The Thunder of Racing Hooves Inspires Winning Mysteries

Former steeplechase jockey Dick Francis lets his love of riding drive his bestselling writing

By , Staff writer of The Christian Science Monitor

THE Grand National at Aintree is England's greatest steeplechase; in 1956, British jockey Dick Francis lost it in the last 25 yards. The years have not worn away the tinge of regret in his voice as he describes his ``darkest day.''

But what good fortune for his soon-to-be readers. The loss prompted him to write his autobiography, which in turn has led to a streak of more than 30 bestselling mysteries, most of which incorporate a riding theme.

Indeed, as Francis said when we spoke together recently, horses are never far from his thoughts, and riding has become a kind of allegory for Francis's life: ``The main good point of any jockey ... is loyalty.... And in life, you do your best for those nearest to you.''

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He says that this has become a driving force behind his writing as well: ``That is the honesty which I aim to preach.''

That code often tips the balance in favor of Francis's protagonists. Francis concedes that he ensures his hero always ``knows what is right'' and that, in the end, ``right comes out on top.'' This holds true in his latest mystery, ``Wild Horses'' (currently No. 7 on the Publisher's Weekly fiction bestseller list), in which Thomas Lyon, acting on a friend's dying wish, solves a 25-year-old murder without police help.

Francis needs only to look to the lessons of the track for the persistence he instills in his heroes. The author's own determination led him through numerous defeats and injuries - from which he ``always came up smiling'' - and earned him status as champion jockey in 1954.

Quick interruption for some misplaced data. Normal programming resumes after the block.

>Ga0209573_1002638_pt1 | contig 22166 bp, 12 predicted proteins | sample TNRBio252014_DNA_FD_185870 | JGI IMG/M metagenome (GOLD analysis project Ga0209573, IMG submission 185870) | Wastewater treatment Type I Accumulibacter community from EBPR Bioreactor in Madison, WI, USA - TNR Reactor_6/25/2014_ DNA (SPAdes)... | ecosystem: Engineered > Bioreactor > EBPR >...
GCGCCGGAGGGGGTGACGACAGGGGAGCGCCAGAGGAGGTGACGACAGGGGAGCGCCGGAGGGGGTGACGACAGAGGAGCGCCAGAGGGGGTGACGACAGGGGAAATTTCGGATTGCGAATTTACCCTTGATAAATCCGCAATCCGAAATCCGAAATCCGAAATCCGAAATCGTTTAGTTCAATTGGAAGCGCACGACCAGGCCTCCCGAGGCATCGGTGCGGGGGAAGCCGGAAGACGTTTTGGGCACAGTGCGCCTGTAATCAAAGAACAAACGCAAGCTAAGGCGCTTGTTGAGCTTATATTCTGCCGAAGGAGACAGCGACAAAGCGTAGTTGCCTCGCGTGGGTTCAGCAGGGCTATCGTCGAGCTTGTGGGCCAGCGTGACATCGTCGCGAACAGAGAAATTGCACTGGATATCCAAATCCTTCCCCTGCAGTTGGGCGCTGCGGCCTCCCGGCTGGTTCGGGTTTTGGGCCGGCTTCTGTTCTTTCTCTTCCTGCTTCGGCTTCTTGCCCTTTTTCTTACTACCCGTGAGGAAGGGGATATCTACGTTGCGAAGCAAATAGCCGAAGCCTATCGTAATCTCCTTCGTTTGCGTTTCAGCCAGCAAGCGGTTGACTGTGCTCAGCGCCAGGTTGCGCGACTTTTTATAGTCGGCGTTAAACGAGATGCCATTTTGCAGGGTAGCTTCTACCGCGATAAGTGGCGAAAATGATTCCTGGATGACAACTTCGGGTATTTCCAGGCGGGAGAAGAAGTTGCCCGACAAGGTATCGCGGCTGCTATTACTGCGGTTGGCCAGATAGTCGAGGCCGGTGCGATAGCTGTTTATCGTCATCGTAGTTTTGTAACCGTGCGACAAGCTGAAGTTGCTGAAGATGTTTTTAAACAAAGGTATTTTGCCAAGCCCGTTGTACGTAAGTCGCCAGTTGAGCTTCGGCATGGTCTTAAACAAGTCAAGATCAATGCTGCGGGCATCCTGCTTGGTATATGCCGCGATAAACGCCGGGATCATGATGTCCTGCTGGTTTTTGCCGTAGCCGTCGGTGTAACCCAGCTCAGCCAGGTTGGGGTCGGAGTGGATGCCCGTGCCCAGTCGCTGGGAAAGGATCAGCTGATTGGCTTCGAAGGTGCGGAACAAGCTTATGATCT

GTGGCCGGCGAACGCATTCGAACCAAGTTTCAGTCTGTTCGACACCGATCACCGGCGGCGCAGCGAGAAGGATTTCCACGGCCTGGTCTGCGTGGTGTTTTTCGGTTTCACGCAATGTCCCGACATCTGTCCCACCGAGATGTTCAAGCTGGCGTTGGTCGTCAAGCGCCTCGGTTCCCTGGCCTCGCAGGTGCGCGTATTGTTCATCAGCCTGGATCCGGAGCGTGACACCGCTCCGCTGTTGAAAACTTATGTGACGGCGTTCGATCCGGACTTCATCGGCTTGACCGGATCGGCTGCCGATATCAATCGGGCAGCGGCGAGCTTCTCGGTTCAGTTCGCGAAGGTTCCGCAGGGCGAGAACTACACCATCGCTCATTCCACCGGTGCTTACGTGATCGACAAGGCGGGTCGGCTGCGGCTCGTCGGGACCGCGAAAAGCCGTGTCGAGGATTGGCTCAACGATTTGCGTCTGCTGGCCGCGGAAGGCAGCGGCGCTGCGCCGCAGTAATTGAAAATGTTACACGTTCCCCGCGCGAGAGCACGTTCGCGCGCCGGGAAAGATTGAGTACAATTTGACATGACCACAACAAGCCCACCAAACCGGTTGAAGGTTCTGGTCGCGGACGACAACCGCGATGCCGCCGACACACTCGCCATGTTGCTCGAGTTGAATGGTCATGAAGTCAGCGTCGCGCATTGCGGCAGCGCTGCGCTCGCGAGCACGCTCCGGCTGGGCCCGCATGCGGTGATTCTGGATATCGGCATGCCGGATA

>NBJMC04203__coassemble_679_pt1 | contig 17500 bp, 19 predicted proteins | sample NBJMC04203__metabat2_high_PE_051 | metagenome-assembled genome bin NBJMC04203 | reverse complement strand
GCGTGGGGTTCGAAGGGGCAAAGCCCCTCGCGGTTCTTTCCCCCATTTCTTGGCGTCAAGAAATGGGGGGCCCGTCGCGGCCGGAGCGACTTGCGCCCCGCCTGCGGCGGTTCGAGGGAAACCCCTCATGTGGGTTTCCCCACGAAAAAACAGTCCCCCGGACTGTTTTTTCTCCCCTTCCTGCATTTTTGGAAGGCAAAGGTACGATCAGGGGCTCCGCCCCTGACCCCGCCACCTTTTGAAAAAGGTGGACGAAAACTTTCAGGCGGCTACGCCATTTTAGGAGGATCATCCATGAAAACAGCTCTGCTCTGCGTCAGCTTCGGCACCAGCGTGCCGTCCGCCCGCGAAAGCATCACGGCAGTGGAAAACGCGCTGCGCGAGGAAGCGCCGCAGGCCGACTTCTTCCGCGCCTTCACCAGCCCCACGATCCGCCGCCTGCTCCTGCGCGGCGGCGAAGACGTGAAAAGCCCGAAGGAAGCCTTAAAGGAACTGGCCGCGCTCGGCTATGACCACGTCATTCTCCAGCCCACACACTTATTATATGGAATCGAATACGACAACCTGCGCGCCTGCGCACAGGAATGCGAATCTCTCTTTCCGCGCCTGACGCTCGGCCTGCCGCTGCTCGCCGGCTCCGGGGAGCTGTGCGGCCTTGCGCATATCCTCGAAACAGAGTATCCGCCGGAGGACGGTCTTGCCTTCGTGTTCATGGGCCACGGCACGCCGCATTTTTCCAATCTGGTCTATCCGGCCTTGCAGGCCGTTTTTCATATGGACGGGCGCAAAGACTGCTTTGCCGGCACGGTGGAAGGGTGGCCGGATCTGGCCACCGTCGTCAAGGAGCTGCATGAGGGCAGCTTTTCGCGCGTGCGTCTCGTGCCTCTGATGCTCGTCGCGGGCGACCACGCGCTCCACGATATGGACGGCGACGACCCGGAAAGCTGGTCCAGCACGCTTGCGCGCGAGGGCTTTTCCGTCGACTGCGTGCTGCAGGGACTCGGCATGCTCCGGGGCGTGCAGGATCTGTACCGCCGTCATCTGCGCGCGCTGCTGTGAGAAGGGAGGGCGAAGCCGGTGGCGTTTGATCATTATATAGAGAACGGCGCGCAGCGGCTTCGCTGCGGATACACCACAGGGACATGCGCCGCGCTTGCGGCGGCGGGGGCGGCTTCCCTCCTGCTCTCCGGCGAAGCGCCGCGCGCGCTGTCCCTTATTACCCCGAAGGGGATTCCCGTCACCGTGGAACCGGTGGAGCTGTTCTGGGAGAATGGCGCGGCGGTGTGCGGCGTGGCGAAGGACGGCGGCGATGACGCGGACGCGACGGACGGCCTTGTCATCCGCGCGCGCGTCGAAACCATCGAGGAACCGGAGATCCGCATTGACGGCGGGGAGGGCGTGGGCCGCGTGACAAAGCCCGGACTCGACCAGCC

But if Francis were pressed to choose between writing about riding and the rough sport itself, he'd ask for a jockey's life every time.

``There is nothing more satisfying,'' he says grinning, ``than to be on the back of a horse you like very much ... and jump into the first fence of a race and then you see all the other fences and think, What a thrill it's going to be....''

All the same, writing hasn't been a bad alternative. Though it isn't as easy as being on horseback - ``I was born to the saddle,'' he explains - the reward of writing bestsellers lasts longer.

Francis doesn't have to go it alone as an author. He has long depended on his wife, Mary, to conduct research. She's mastered everything from merchant banking to painting and airplanes to help out.

And the husband-wife team's creativity shows in quite a few non-equine plots: The hero of ``The Danger,'' for example, is a professional negotiator for the release of kidnapping victims. Although he gladly rescues a famous jockey in distress, horses leave him clammy. Unlocking another mystery, ``Twice Shy,'' takes physics and Olympic-level riflery. Another book centers on gem smuggling.

Francis's writing has earned him kudos on the racetrack as much as anywhere else, however. The author says several racetracks now sponsor races in his name, adding without fanfare that many British jockeys, who were not yet born when he was champion, view him as a legend. Needless to say, most of them read his books, he says.

Francis's riding success also gave him the opportunity to rub shoulders with royalty. He rode for the Queen Mother for several years, and it was her horse Devon Loch that he rode in the 1956 Grand National that was so important for his writing career.

Francis's love for the track in life and on paper comes down to the horses. ``Wild Horses'' contains only a brief passage on racing, in which film director Lyon must win the allegiance and trust of local jockeys, extras in his film, by daring them to race. Yet those few pages are among the most gripping in the novel: ``There was speed and there was silence. No banter, no swearing from the others. Only the thud of hooves and the brush through the dark birch of the fences. Only the gritting determination and the old exultation,'' Francis writes.

The ``old exultation'' lives with Francis, too, though the author falters as he attempts to explain it - as if it were so natural that anyone should understand. Shaking his head impatiently, he stretches to articulate his vast love for riding that permeates his novels. ``It isn't actually the fences; it's the way the horse jumps the fences. If you've got a good jumper, it's terrific. You kick him into the fence and throw your heart over and hope you catch it on the other side.''

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